Republicans in Congress know full well that Trump, not them, is responsible for the new policy at the border.

And since Trump has refused to end that policy, Republican senators seem to have decided that they'll take matters into their own hands.

The Senate's No. 2 leader, Senator John Cornyn, (R), is drafting legislation to keep together families who are apprehended crossing the border without documents. So is one of the most conservative members of Congress, Senator Ted Cruz, (R). McConnell announced that all 50 currently present Republican members of the Senate would support something like those plans.

"This requires a solution," McConnell said, "a narrow agreement to fix a problem that we all agree needs to be fixed."

There's already a bill in the Senate to end family separations, and Republicans have basically ignored it. Every single Senate Democrat - including those running for re-election in states Trump won in 2016 - has signed onto the proposal of Senator Dianne Feinstein, (D). No Republican has, though at least one House Republican, Congressman Mike Coffman, wants to sponsor it in the House of Representatives.

Senate Republicans are also reluctantly playing Trump's disingenuous game about which branch of government is to blame for what's happening. Trump's Administration started separating families, and Trump's administration can end it. A number of high-profile Senate Republicans have called out the President when he blames Congress or Democrats for allowing families to be torn apart.

"The White House can fix it if they want to. I don't think there's any question about that," said Senator Orrin Hatch, (R).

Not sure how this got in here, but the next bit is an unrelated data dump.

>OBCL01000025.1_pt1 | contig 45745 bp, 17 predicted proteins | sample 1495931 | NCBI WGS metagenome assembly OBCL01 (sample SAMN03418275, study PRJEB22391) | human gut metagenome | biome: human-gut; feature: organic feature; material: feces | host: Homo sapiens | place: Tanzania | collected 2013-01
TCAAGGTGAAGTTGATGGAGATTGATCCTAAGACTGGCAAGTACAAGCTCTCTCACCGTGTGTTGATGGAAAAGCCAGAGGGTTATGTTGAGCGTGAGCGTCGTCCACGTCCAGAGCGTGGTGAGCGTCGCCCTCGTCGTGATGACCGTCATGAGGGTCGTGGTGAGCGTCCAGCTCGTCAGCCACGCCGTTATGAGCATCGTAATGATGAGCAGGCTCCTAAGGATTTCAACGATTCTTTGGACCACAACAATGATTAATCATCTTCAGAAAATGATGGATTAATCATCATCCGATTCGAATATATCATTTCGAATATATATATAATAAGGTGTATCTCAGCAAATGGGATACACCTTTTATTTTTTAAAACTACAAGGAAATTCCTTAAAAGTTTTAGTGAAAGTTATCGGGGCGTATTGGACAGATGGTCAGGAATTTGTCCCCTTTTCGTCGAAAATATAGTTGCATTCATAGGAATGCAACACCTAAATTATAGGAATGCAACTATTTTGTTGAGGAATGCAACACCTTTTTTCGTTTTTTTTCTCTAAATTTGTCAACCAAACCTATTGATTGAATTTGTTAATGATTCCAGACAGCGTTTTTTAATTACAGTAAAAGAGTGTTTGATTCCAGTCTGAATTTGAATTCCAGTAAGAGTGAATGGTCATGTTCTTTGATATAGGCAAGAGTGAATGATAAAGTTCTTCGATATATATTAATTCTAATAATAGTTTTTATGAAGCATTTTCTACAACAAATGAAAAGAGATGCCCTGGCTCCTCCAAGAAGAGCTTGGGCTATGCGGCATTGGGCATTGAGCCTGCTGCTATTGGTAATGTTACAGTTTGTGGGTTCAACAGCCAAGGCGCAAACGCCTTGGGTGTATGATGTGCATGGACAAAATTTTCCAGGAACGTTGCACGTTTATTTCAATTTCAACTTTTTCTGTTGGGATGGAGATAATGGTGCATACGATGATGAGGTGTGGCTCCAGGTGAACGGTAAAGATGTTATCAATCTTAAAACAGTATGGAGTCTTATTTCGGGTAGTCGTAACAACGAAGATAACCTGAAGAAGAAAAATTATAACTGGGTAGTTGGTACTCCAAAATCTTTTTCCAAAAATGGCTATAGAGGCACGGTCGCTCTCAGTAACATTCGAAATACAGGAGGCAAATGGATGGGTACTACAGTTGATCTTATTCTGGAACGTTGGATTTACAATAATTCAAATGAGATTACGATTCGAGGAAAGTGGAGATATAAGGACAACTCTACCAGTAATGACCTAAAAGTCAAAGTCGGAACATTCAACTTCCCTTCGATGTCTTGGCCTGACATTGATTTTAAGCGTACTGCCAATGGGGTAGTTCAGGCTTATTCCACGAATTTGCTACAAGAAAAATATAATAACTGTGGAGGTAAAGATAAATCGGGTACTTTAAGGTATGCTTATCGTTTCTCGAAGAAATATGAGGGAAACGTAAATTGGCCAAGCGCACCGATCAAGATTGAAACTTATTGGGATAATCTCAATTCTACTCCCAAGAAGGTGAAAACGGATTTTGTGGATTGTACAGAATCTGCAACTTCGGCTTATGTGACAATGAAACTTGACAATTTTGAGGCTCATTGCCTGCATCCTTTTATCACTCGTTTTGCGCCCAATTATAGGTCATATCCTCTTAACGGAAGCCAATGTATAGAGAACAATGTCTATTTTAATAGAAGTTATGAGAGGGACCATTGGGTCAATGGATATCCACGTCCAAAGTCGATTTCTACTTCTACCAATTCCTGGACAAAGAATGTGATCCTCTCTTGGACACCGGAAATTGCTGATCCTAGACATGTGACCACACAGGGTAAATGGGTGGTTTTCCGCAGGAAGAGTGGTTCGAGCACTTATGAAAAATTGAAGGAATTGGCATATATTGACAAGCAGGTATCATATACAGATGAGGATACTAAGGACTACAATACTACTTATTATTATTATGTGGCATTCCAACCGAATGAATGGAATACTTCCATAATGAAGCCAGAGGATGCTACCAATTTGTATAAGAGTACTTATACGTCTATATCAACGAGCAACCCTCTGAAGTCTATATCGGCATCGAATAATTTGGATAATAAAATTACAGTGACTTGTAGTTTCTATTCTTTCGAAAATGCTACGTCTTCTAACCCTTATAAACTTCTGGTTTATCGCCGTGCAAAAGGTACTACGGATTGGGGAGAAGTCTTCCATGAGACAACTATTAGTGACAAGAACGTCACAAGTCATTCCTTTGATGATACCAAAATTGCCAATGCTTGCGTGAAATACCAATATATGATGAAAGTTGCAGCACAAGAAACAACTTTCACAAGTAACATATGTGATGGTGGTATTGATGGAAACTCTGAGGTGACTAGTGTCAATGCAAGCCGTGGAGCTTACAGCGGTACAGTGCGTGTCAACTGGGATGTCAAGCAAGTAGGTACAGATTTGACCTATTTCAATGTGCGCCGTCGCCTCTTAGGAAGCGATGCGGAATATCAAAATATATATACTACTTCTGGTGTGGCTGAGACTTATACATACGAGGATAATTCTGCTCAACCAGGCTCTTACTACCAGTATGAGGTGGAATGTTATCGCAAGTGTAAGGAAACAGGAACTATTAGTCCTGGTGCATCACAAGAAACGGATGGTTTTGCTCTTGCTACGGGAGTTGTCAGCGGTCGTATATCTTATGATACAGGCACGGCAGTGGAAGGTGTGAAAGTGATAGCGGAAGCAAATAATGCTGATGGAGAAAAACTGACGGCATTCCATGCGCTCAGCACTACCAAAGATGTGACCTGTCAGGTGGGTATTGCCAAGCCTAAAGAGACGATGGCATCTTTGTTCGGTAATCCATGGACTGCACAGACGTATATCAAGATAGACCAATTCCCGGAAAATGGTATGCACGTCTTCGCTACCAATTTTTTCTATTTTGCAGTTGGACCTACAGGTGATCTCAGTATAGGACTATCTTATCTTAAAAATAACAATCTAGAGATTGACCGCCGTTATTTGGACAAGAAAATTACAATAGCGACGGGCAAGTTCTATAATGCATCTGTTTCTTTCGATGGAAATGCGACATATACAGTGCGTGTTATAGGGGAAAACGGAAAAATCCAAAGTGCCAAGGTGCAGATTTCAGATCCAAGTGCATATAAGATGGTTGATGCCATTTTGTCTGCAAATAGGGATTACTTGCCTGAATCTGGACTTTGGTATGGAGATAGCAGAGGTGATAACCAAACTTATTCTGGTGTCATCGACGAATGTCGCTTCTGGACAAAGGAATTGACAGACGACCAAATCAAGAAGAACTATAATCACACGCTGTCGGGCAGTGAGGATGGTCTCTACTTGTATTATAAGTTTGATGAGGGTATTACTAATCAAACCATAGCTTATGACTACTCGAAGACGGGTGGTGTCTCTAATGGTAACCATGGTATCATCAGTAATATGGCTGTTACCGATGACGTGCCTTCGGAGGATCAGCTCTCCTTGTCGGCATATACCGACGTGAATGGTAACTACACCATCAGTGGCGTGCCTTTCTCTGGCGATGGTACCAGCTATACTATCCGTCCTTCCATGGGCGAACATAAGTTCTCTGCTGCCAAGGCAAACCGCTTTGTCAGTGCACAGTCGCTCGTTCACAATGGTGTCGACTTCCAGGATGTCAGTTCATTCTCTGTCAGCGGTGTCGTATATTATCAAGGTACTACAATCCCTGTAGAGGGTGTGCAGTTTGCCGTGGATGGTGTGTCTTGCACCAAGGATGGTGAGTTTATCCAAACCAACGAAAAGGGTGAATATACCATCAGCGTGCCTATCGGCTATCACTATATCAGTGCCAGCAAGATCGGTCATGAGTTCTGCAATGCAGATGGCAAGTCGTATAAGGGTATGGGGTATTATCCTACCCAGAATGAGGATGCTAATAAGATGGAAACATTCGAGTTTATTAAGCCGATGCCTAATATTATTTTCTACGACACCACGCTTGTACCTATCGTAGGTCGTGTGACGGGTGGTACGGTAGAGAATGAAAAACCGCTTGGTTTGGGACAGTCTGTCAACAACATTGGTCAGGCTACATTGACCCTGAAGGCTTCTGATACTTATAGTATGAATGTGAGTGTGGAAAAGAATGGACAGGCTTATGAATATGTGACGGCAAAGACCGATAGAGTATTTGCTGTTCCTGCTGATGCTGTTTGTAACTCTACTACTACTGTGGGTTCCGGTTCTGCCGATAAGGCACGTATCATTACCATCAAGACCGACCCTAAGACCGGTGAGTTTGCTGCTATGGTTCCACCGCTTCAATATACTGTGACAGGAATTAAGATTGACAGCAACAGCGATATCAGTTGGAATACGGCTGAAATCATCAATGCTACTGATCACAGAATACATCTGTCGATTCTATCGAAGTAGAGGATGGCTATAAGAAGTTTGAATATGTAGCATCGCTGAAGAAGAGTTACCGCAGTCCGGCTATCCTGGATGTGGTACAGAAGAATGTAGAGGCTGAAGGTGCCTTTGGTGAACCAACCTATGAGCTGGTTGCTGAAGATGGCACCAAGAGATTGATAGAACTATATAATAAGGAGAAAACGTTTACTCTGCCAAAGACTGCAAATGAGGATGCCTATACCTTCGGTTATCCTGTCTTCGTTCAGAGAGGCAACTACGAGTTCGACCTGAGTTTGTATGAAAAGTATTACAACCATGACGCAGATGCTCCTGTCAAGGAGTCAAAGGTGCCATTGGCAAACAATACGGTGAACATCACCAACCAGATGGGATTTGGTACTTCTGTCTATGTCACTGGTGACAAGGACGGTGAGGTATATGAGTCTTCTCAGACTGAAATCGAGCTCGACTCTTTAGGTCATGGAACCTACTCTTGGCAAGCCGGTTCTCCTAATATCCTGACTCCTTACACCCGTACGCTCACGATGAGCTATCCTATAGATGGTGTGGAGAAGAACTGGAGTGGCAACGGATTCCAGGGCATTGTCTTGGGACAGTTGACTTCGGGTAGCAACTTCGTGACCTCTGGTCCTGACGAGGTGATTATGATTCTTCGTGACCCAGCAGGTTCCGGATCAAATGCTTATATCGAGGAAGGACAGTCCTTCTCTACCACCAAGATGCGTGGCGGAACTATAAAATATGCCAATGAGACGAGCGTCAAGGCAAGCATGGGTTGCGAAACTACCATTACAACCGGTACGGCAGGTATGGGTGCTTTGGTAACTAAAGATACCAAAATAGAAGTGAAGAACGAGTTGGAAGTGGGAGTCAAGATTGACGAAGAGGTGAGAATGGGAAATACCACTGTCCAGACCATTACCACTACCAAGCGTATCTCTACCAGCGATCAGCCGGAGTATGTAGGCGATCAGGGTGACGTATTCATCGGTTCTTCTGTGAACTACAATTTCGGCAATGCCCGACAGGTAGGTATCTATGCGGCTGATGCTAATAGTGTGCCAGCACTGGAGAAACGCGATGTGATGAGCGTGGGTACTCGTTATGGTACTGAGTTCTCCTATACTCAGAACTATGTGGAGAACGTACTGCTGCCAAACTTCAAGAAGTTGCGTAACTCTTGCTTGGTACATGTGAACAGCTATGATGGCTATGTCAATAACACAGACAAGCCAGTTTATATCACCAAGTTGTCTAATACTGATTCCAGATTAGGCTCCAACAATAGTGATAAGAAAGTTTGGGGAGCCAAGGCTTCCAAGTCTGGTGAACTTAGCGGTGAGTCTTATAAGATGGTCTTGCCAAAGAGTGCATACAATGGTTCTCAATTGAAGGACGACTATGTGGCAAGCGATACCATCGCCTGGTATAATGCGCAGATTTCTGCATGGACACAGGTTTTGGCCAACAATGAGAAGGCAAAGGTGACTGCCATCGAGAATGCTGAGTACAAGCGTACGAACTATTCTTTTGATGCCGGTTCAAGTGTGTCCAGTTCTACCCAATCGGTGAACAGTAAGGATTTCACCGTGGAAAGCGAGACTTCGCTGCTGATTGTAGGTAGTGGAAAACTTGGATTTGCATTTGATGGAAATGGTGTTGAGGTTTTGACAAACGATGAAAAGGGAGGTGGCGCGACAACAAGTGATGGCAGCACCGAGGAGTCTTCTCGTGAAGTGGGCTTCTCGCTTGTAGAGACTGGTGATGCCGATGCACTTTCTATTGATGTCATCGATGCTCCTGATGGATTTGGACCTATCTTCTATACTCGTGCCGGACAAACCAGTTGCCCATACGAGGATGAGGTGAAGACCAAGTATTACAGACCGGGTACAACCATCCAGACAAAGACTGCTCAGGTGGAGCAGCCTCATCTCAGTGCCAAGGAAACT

Meanwhile, Maryland's Republican Governor has joined the outrage, ordering a National Guard helicopter and its crew to return from New Mexico and vowing not to deploy state resources to the border until the separations stop.

"Immigration enforcement efforts should focus on criminals, not separating innocent children from their families," Governor Larry Hogan said on Twitter.

Hogan was the second Republican governor to take action against the Trump Administration policy. Massachusetts Governor Charlie Baker scrapped plans to send a National Guard helicopter and military analysts to the border. His spokeswoman cited "the inhumane treatment of children" as the reason.

Many Democratic governors have made similar pledges. Virginia Governor Ralph Northam, (D), recalled four Virginia National Guard soldiers and a helicopter.

The pushback from the governors has affected just a handful of National Guard assets dispatched to address a surge in border crossings.

Texas, for example, has not backed away from its pledge to send some 1400 National Guard troops to help Customs and Border Patrol with "surveillance and support," according to the office of Governor Greg Abbott (R).

As he prepared to visit Capitol Hill, Trump continued to insist that Congress produce comprehensive immigration legislation.

Speaking to a business group in Washington, DC, Trump decried "the illegal immigration crisis on our Southern border," adding: "All we need is good legislation, and we can have it taken care of. We have to get the Democrats to go ahead and work with us."

Trump is scheduled to visit House Republicans at the Capitol to lobby them on broad immigration legislation that would include language aimed at ending the separations while also providing billions of dollars for his long-sought border wall and other security priorities.